The August 16 event will begin at 3:00 p.m. with Cramer performing music including Modest Mussorgsky’s piano suite Pictures at an Exhibition on the concert grand at St. Mark’s Episcopal Church in Santa Clara, a San Jose-area city located midway between Ansel Adams’s hometown of San Francisco and John Steinbeck’s Salinas. The musical program will be followed by a reception and exhibition of Cramer’s distinctive nature photography, including dramatic images (like the one above) of Yosemite’s High Sierra. The title of Mussorgsky’s 1874 masterpiece—and Cramer’s August 16 performance and photography show—couldn’t be more appropriate. Mussorgsky composed Pictures at an Exhibition for piano in memory of the painter Viktor Hartmann. Maurice Ravel’s colorful orchestration, completed in 1922, magnified the visual power of Mussorgsky’s music and would have been familiar to Steinbeck, who collected records and listened to Symphony of Psalms, by Mussorgsky’s fellow-Russian Igor Stravinsky, while writing The Grapes of Wrath. “The Great Gate at Kiev,” the theme music for videos, can be heard in this audio sample of Charles Cramer’s recording of the complete Pictures at an Exhibition. (Pictures at an Exhibition is also the title of an award-winning novel by Sara Houghteling, a former Steinbeck Fellow at San Jose State University.) Attend the August 16 event at St. Mark’s if you can. John Steinbeck, who grew up singing in an Episcopal church, will be with you in spirit. Click to play:

Photo of Charles  Cramer by G. Dan Mitchell.

John Steinbeck Inspires “An American Experience,” Music By Lothar Bandermann

Image from "An American Experience" by Lothar Bandermann

John Steinbeck continues to inspire exciting music by living composers. The latest example is Lothar Bandermann’s “An American Experience: Reflections on a Theme,” an 11-minute set of variations depicting American characteristics and dedicated to John Steinbeck. The orchestral version of the composition—premiered by California’s Silicon Valley Symphony in 2013—will be performed by the Saratoga Symphony at Union Church of Cupertino, California, on May 3. Organ and orchestral versions of “An American Experience” can be heard on the composer’s website. The work is also arranged for symphonic band.

John Steinbeck continues to inspire exciting music by living composers. The latest example is Lothar Bandermann’s ‘An American Experience: Reflections on a Theme.’

Image of Lothar Bandermann, composer of "An American Experience"Lothar Bandermann shares traits with John Steinbeck beyond the German heritage evident in both names: working-class roots and a love of organ music. Born into a coal miner’s family near Dortmund, Germany, the Cupertino, California-based composer came to the U.S. in 1958 at the age of 24, graduating from the University of California with a major in physics and receiving a doctorate in space physics from the University of Maryland. After conducting astronomy research and teaching at the University of Hawaii—where he met and married Billie Lanier Reeves, a singer and choir director—he worked as an aerospace scientist in Palo Alto, California, before retiring in 1998 to devote his time to writing and performing sacred music.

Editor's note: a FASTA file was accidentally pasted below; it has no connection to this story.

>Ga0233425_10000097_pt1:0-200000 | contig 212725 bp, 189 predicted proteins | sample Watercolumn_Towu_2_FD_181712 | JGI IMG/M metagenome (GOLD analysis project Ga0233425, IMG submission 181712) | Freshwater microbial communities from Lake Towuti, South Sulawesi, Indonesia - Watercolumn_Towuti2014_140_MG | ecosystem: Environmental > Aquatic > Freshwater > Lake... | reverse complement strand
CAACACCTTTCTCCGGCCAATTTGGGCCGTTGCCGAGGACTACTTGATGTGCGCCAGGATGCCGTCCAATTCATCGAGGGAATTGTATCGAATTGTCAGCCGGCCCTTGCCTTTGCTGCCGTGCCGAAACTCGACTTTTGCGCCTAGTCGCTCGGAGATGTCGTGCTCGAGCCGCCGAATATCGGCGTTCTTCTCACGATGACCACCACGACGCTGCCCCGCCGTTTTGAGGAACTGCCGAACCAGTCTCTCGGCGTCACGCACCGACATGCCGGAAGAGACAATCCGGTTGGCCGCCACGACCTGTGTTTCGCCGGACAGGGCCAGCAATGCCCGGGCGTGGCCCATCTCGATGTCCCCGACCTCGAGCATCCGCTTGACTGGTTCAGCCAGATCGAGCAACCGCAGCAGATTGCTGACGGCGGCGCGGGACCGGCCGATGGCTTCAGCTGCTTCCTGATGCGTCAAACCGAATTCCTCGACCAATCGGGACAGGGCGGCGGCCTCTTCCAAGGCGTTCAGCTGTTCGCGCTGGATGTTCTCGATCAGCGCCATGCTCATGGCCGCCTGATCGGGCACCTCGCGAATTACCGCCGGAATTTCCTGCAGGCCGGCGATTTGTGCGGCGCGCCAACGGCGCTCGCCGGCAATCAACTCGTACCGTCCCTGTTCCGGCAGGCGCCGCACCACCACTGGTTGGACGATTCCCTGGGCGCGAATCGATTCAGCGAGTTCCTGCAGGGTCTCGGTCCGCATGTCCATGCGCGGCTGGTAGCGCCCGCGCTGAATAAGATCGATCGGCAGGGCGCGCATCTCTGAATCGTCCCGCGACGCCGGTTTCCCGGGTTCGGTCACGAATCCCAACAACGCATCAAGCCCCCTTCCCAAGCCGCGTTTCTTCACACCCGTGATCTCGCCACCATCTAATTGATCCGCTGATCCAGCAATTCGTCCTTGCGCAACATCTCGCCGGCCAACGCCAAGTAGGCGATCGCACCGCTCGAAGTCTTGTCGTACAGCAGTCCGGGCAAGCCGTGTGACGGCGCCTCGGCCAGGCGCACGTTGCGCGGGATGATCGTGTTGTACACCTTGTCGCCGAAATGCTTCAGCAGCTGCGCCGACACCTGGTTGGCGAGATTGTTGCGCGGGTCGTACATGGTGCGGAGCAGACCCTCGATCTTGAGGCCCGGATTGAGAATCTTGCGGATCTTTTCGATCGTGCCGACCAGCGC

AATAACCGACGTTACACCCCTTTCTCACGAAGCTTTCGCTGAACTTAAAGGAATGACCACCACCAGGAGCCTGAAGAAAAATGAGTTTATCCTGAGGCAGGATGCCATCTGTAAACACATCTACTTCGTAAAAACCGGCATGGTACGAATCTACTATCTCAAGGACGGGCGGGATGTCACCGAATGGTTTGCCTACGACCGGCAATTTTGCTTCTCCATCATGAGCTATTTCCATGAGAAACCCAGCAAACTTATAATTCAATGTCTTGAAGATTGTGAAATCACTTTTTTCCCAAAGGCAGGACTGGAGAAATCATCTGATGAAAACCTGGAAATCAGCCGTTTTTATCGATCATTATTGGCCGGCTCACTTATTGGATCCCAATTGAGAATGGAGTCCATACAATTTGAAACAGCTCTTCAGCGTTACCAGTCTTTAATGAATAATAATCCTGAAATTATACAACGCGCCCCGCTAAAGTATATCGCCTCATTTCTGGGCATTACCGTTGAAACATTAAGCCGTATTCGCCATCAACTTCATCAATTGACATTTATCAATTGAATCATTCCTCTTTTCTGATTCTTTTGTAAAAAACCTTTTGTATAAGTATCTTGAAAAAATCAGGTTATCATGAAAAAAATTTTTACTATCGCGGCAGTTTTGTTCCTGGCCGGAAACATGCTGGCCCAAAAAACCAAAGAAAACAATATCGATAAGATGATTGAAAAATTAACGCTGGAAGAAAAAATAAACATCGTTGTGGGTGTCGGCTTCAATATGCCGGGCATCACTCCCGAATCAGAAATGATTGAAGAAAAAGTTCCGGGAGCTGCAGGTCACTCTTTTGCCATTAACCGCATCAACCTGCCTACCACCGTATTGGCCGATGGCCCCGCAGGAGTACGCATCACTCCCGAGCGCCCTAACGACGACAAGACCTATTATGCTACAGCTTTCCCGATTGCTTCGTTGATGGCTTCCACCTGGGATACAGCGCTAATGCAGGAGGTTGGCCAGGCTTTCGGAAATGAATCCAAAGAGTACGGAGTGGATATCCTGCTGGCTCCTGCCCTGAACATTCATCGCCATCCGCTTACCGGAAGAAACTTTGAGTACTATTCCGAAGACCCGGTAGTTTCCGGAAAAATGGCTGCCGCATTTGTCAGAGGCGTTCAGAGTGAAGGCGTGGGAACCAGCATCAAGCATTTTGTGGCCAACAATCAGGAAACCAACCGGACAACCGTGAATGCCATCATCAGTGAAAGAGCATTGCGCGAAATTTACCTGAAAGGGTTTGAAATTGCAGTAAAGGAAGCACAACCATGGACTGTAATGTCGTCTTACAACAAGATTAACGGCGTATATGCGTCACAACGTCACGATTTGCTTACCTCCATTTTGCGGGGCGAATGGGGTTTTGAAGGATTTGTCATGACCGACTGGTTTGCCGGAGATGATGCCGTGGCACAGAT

Bandermann shares traits with Steinbeck beyond the German heritage evident in both names: working-class roots and a love of organ music.

Like John Steinbeck, he took piano lessons as a boy, playing the organ at his Catholic church when he was 15, a lifelong practice he continues as organist for St. Joseph of Cupertino Catholic Church near his California home. Although he has composed numerous sacred works for piano, voice, and choir—including a Latin Requiem for solo, chorus, organ, and orchestra—he concentrates on writing and arranging organ music, 400 examples of which he can be heard performing on his website. The organ original of “An American Experience” will be published by Zimbel Press in 2015, and new projects are in the works. Piano, organ, orchestra, choir, symphonic band: John Steinbeck would admire the versatility of this industrious German-born scientist-musician in tune with the American experience celebrated (and criticized) by John Steinbeck, a sophisticated music lover who liked new music.

John Steinbeck would admire the versatility of this industrious German-born scientist-musician in tune with the American experience.

Union Church is located at 20900 Stevens Creek Boulevard in Cupertino, California. The May 3 concert, a Sunday event, begins at 3:00 p.m.

Tales of Genius from Pacific Grove: John Steinbeck and Gary Kildall’s Tragic Story

Image of Gary Kildall, hero of computer historyJohn Steinbeck changed the world through his writings in Pacific Grove, California, in the 1930s. In the 1970s, also in Pacific Grove, Gary Kildall (shown here) changed computer history–and eventually human history–through his creation of a groundbreaking software program called CP/M.